The two-stage approach to the revolutionary process in the less developed colonial and semi-colonial countries—first, a national democratic revolution, and only later a proletarian one—was codified by the Communist International (Comintern, or sometimes called the Third International) in the late 1920s.  Yet this strategy followed from the classical Marxist view that capitalism was a necessary evil that would create the working class that could install the dictatorship of the proletariat as well as the advanced industries that made socialism viable—positions that we will discuss in more depth in the next chapter. Classical Marxists, in short, traditionally saw the peasantry as a doomed class, unable to make a revolution without outside leadership, whether by capitalists or Communists.
By contrast, the anarchists always identified the peasantry as a potentially revolutionary class and the natural ally of the working class. Bakunin admitted that peasants were frequently “egoistic and reactionary,” full of “prejudices” against the revolution, often fiercely attached to private property, and quite possibly harder to organise than urban workers.  But the peasants had a history of struggle, a deep hatred of their oppressors, and a common cause with the working class. Steps must be taken to draw the peasants into the revolutionary movement by applying the “determined treatment of revolutionary socialism” to the “rash of measles” of reactionary sentiment.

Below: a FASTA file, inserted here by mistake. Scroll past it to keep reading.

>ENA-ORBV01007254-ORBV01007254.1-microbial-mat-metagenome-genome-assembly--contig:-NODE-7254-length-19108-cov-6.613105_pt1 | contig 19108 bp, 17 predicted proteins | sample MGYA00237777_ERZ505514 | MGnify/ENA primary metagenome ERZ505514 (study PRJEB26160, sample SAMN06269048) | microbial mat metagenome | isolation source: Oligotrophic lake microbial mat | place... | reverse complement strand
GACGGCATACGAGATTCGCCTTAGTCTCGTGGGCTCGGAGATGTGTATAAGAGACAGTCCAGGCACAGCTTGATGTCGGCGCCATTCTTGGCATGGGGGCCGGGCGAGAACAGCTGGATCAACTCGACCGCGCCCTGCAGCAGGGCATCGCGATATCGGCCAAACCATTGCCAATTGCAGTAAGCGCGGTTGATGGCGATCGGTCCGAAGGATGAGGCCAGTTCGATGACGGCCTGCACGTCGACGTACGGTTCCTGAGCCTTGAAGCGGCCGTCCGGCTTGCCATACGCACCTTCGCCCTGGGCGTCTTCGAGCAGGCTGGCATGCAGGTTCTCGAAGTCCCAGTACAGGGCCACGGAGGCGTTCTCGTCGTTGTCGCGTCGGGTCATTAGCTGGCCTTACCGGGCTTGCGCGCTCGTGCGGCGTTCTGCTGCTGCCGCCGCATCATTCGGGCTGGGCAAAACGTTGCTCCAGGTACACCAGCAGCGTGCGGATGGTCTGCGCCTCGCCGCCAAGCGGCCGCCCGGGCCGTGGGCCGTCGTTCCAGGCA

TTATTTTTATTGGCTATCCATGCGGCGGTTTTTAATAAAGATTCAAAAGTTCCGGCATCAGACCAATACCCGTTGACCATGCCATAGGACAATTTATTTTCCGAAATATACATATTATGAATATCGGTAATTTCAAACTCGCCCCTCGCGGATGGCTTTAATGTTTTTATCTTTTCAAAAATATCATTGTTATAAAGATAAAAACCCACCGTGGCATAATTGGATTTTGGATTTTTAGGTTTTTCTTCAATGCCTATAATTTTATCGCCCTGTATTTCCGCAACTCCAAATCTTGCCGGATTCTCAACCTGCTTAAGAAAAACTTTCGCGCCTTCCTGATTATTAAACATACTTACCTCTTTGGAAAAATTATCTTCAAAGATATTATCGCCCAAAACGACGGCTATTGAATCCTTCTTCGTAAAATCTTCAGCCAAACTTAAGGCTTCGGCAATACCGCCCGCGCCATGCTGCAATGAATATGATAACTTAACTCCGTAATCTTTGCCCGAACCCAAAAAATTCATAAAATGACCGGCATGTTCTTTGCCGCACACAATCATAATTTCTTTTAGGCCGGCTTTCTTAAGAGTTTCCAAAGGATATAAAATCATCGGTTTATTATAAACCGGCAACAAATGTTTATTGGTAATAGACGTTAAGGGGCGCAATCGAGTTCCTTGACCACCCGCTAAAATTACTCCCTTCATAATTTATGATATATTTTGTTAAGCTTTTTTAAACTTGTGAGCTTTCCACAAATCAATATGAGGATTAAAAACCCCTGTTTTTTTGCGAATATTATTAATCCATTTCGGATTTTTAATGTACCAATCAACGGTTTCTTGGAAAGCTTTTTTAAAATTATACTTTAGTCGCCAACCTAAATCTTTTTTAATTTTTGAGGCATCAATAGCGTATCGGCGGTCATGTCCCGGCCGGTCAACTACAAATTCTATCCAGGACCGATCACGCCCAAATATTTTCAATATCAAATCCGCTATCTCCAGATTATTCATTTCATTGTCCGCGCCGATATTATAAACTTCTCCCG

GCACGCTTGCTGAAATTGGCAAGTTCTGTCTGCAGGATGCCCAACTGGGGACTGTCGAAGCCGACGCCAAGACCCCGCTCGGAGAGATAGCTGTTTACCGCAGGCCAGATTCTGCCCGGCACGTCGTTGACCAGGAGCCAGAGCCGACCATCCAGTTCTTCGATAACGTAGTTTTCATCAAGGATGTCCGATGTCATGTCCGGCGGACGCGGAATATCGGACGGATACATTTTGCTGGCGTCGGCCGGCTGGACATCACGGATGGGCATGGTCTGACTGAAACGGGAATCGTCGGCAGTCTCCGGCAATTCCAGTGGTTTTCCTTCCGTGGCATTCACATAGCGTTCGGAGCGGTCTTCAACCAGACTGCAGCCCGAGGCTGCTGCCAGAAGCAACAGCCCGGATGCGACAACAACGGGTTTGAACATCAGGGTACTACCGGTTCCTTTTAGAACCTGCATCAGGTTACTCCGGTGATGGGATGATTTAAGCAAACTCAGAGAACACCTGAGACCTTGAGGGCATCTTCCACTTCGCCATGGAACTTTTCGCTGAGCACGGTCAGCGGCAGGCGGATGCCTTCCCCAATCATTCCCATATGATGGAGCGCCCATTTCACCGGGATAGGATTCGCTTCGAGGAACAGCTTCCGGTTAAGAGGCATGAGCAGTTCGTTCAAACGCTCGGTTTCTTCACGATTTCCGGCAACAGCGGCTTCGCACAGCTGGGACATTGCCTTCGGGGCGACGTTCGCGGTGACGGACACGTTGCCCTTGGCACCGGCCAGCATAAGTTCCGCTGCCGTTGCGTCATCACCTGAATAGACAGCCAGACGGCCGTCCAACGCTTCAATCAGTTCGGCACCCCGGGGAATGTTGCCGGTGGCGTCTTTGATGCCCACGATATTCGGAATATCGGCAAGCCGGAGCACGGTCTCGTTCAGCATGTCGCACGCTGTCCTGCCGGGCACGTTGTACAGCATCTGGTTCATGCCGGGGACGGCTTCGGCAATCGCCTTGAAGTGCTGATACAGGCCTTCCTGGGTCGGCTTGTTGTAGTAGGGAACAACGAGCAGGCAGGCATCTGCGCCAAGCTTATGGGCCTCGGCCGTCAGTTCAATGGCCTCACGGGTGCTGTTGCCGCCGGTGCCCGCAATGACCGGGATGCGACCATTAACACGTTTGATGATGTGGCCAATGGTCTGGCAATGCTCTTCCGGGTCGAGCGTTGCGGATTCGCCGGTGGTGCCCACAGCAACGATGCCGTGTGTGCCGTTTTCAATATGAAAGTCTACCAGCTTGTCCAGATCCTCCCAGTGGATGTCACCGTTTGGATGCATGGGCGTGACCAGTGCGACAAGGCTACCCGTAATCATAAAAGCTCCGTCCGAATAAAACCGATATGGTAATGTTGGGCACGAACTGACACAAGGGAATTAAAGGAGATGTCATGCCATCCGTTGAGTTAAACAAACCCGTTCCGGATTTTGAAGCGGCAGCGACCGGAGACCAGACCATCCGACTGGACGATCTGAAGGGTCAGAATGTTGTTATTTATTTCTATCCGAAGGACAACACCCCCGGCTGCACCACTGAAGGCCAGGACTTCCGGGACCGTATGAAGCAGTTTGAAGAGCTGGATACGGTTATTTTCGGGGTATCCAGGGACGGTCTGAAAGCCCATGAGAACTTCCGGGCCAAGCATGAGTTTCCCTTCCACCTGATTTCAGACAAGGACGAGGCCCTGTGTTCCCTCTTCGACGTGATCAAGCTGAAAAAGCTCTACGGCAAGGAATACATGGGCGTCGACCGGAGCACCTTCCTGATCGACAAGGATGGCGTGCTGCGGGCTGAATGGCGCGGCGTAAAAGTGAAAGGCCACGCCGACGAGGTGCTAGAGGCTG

The peasants could be won over to the struggle for social transformation through agitation, joint organisation with the working class, and a revolutionary programme. The key was not a programme of reforms under the present system but one of radical redistribution of “state and Church lands and the holdings of the big landowners,” and the suspension of “all public and private debts.”  By the end of the twentieth century, it certainly seems clear that the classical Marxist rejection of the peasantry was flawed. Anarchists can point to the importance of the peasants in the major social upheavals of the last few centuries—including the Russian and Chinese revolutions—and the existence of radical peasant currents that have gone far beyond the narrow politics that Marxism would suggest.